An entheogen ("generating the divine within") is a psychoactive substance used in a religious, shamanic, or spiritual context that may be synthesized or obtained from natural sources. The chemical induces altered states of consciousness. Jonathan Ott helped coin the term "entheogen".
Entheogens have been used in a ritualized context for thousands of years; their religious significance is well established with anthropological and modern evidence. Examples of traditional entheogens include psychedelics like peyote, psilocybin mushrooms, ayahuasca, and iboga; atypical hallucinogens like salvia and Amanita muscaria; quasi-psychedelics like cannabis; and deliriants like datura.
With the advent of organic chemistry, there now exist many synthetic drugs with similar psychoactive properties, with many derived from these plants. Many pure active compounds with psychoactive properties have been isolated from these respective organisms and chemically synthesized including mescaline, psilocybin, DMT, salvinorin A, ibogaine, ergine, and muscimol. Semi-synthetic (e.g., LSD used by the New American Church) and synthetic drugs (e.g., DPT used by the Temple of the True Inner Light and 2C-B used by the Sangoma) have also been developed.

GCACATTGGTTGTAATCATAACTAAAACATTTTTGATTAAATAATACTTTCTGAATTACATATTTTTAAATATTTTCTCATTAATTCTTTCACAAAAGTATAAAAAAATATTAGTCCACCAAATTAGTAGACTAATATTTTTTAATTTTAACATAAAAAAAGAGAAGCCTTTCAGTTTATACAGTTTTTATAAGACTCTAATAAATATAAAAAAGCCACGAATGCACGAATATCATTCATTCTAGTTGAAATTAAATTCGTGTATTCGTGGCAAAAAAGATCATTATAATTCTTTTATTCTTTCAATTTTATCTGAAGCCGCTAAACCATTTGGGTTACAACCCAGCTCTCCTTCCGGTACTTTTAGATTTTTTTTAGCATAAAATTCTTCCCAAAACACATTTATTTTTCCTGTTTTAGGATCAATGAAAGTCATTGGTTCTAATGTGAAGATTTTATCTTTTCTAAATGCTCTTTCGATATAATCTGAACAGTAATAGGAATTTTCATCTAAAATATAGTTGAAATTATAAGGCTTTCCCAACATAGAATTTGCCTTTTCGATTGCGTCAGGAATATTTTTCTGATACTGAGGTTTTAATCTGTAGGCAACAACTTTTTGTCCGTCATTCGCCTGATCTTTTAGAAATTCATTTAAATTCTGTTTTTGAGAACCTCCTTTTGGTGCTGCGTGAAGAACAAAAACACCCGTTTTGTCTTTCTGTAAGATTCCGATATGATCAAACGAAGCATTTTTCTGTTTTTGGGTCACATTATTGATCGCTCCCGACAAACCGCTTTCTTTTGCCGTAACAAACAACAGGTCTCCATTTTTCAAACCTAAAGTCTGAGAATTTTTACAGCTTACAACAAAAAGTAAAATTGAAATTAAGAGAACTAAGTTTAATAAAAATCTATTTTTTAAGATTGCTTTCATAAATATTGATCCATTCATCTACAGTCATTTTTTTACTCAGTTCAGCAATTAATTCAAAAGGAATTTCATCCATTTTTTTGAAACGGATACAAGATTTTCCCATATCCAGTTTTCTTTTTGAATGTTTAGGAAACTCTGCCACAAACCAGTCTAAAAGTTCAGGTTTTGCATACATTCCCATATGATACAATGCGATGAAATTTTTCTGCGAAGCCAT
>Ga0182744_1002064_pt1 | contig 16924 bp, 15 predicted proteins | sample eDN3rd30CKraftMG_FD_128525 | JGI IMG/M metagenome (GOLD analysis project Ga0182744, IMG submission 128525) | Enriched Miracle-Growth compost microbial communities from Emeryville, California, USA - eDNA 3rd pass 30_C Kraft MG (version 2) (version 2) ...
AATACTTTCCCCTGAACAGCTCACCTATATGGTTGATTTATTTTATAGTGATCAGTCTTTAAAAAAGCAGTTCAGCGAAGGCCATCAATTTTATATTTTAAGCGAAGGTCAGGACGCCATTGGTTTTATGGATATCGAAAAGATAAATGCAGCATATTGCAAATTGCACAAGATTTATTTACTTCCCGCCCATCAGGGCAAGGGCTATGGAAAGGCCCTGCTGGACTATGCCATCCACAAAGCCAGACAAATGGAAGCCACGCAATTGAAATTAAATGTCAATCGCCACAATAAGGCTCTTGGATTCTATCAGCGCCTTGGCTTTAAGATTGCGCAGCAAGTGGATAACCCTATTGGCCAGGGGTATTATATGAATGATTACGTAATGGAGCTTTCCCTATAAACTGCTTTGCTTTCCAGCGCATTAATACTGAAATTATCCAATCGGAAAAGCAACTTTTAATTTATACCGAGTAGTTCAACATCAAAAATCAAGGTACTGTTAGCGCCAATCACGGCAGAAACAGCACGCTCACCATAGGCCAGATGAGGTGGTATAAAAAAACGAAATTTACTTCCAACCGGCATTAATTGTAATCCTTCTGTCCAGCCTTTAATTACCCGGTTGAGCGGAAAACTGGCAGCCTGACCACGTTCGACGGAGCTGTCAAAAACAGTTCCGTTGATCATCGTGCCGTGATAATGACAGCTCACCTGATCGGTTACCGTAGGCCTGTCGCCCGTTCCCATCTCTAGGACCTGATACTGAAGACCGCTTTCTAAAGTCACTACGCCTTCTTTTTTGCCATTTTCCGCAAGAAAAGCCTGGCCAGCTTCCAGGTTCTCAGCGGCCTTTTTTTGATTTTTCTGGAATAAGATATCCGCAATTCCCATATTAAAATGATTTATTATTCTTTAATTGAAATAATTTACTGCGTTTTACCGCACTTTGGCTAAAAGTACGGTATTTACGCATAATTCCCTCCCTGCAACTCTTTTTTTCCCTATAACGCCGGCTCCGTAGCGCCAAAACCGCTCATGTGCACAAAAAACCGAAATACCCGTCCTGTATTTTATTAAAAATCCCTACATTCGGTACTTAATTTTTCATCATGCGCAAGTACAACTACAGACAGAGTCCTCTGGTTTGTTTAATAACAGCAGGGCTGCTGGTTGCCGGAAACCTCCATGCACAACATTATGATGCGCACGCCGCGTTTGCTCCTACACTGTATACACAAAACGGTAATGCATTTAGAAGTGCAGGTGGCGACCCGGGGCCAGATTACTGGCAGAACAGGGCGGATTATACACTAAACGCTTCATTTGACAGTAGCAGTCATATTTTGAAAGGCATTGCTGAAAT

More broadly, the term entheogen is used to refer to any psychoactive drug when used for its religious or spiritual effects, whether or not in a formal religious or traditional structure. This terminology is often chosen to contrast with the recreational use of the same drugs. Studies such as the Marsh Chapel Experiment have documented reports of spiritual experiences from participants who were administered psychoactive drugs in controlled trials. Ongoing research is limited due to widespread drug prohibition; however, some countries have legislation that allows for traditional entheogen use.
- Responsible use
- Naturally occurring sources
- The Road to Eleusis (2008) By R. Gordon Wasson, Albert Hofmann, Carl A. P. Ruck, Huston Smith pg. 139